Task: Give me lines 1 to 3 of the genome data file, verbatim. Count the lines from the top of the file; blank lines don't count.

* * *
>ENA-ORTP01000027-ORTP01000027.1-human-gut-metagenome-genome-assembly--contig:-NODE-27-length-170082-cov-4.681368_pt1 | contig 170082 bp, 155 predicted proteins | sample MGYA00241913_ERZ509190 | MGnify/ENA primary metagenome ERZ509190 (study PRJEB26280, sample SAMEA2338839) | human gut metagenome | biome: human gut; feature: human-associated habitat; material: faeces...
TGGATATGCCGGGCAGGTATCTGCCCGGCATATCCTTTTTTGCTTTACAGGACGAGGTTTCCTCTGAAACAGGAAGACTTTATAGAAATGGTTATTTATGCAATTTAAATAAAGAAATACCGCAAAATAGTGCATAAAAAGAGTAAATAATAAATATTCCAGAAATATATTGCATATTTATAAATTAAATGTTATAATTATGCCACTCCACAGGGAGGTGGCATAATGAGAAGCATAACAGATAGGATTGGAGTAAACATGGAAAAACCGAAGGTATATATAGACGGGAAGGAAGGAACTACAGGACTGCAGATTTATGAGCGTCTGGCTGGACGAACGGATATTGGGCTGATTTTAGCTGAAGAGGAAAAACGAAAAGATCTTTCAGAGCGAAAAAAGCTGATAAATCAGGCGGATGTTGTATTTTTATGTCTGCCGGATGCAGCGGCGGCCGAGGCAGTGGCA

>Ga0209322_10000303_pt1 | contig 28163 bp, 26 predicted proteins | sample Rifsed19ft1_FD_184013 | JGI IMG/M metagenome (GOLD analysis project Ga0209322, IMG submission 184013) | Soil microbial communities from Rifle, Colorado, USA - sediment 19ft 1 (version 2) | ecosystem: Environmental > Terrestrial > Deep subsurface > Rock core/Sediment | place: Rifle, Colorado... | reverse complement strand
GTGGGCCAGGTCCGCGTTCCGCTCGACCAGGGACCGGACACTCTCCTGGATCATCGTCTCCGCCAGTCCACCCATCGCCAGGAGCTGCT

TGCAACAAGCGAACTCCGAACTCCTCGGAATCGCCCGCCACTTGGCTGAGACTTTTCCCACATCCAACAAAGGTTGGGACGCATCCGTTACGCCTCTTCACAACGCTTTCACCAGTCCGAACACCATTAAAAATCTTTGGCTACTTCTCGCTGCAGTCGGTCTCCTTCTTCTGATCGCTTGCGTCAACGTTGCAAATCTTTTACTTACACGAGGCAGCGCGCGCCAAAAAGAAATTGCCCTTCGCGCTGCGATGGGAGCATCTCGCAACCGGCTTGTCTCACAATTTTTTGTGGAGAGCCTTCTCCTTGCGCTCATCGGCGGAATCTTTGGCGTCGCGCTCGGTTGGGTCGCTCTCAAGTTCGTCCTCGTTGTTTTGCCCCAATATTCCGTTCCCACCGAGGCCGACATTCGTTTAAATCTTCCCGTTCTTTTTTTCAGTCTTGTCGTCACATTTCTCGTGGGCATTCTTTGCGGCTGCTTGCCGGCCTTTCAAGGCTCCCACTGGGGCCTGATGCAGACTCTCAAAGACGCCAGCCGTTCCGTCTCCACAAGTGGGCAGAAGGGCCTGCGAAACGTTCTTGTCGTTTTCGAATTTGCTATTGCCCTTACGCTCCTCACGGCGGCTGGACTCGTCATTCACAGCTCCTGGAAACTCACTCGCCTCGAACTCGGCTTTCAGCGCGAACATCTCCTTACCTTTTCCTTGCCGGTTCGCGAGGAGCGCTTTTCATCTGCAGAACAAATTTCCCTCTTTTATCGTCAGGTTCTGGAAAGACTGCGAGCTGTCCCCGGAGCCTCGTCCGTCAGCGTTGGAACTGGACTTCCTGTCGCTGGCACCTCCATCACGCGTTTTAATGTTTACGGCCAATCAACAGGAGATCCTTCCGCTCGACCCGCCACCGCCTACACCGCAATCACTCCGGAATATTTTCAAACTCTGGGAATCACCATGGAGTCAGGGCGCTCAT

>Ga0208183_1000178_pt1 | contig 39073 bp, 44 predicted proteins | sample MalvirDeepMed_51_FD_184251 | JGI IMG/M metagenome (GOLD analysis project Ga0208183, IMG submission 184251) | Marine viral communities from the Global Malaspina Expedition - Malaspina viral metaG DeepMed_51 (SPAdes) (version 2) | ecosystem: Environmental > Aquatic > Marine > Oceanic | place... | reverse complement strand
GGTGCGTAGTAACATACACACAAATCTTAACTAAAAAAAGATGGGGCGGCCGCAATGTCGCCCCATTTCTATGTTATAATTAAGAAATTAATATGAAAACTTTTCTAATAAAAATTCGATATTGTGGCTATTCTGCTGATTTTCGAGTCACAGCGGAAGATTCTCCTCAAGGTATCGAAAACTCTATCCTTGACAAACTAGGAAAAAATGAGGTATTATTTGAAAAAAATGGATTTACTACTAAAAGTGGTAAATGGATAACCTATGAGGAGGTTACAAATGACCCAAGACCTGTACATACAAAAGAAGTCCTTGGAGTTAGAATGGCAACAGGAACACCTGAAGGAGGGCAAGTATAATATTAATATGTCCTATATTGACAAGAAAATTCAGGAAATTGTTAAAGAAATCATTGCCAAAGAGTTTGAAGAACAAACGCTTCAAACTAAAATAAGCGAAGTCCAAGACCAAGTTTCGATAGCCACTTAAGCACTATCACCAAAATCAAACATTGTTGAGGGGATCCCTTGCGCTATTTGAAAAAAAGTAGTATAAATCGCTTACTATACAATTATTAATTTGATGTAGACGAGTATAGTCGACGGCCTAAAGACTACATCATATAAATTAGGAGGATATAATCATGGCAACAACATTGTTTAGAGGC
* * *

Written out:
>ENA-ORTP01000027-ORTP01000027.1-human-gut-metagenome-genome-assembly--contig:-NODE-27-length-170082-cov-4.681368_pt1 | contig 170082 bp, 155 predicted proteins | sample MGYA00241913_ERZ509190 | MGnify/ENA primary metagenome ERZ509190 (study PRJEB26280, sample SAMEA2338839) | human gut metagenome | biome: human gut; feature: human-associated habitat; material: faeces...
TGGATATGCCGGGCAGGTATCTGCCCGGCATATCCTTTTTTGCTTTACAGGACGAGGTTTCCTCTGAAACAGGAAGACTTTATAGAAATGGTTATTTATGCAATTTAAATAAAGAAATACCGCAAAATAGTGCATAAAAAGAGTAAATAATAAATATTCCAGAAATATATTGCATATTTATAAATTAAATGTTATAATTATGCCACTCCACAGGGAGGTGGCATAATGAGAAGCATAACAGATAGGATTGGAGTAAACATGGAAAAACCGAAGGTATATATAGACGGGAAGGAAGGAACTACAGGACTGCAGATTTATGAGCGTCTGGCTGGACGAACGGATATTGGGCTGATTTTAGCTGAAGAGGAAAAACGAAAAGATCTTTCAGAGCGAAAAAAGCTGATAAATCAGGCGGATGTTGTATTTTTATGTCTGCCGGATGCAGCGGCGGCCGAGGCAGTGGCA

>Ga0209322_10000303_pt1 | contig 28163 bp, 26 predicted proteins | sample Rifsed19ft1_FD_184013 | JGI IMG/M metagenome (GOLD analysis project Ga0209322, IMG submission 184013) | Soil microbial communities from Rifle, Colorado, USA - sediment 19ft 1 (version 2) | ecosystem: Environmental > Terrestrial > Deep subsurface > Rock core/Sediment | place: Rifle, Colorado... | reverse complement strand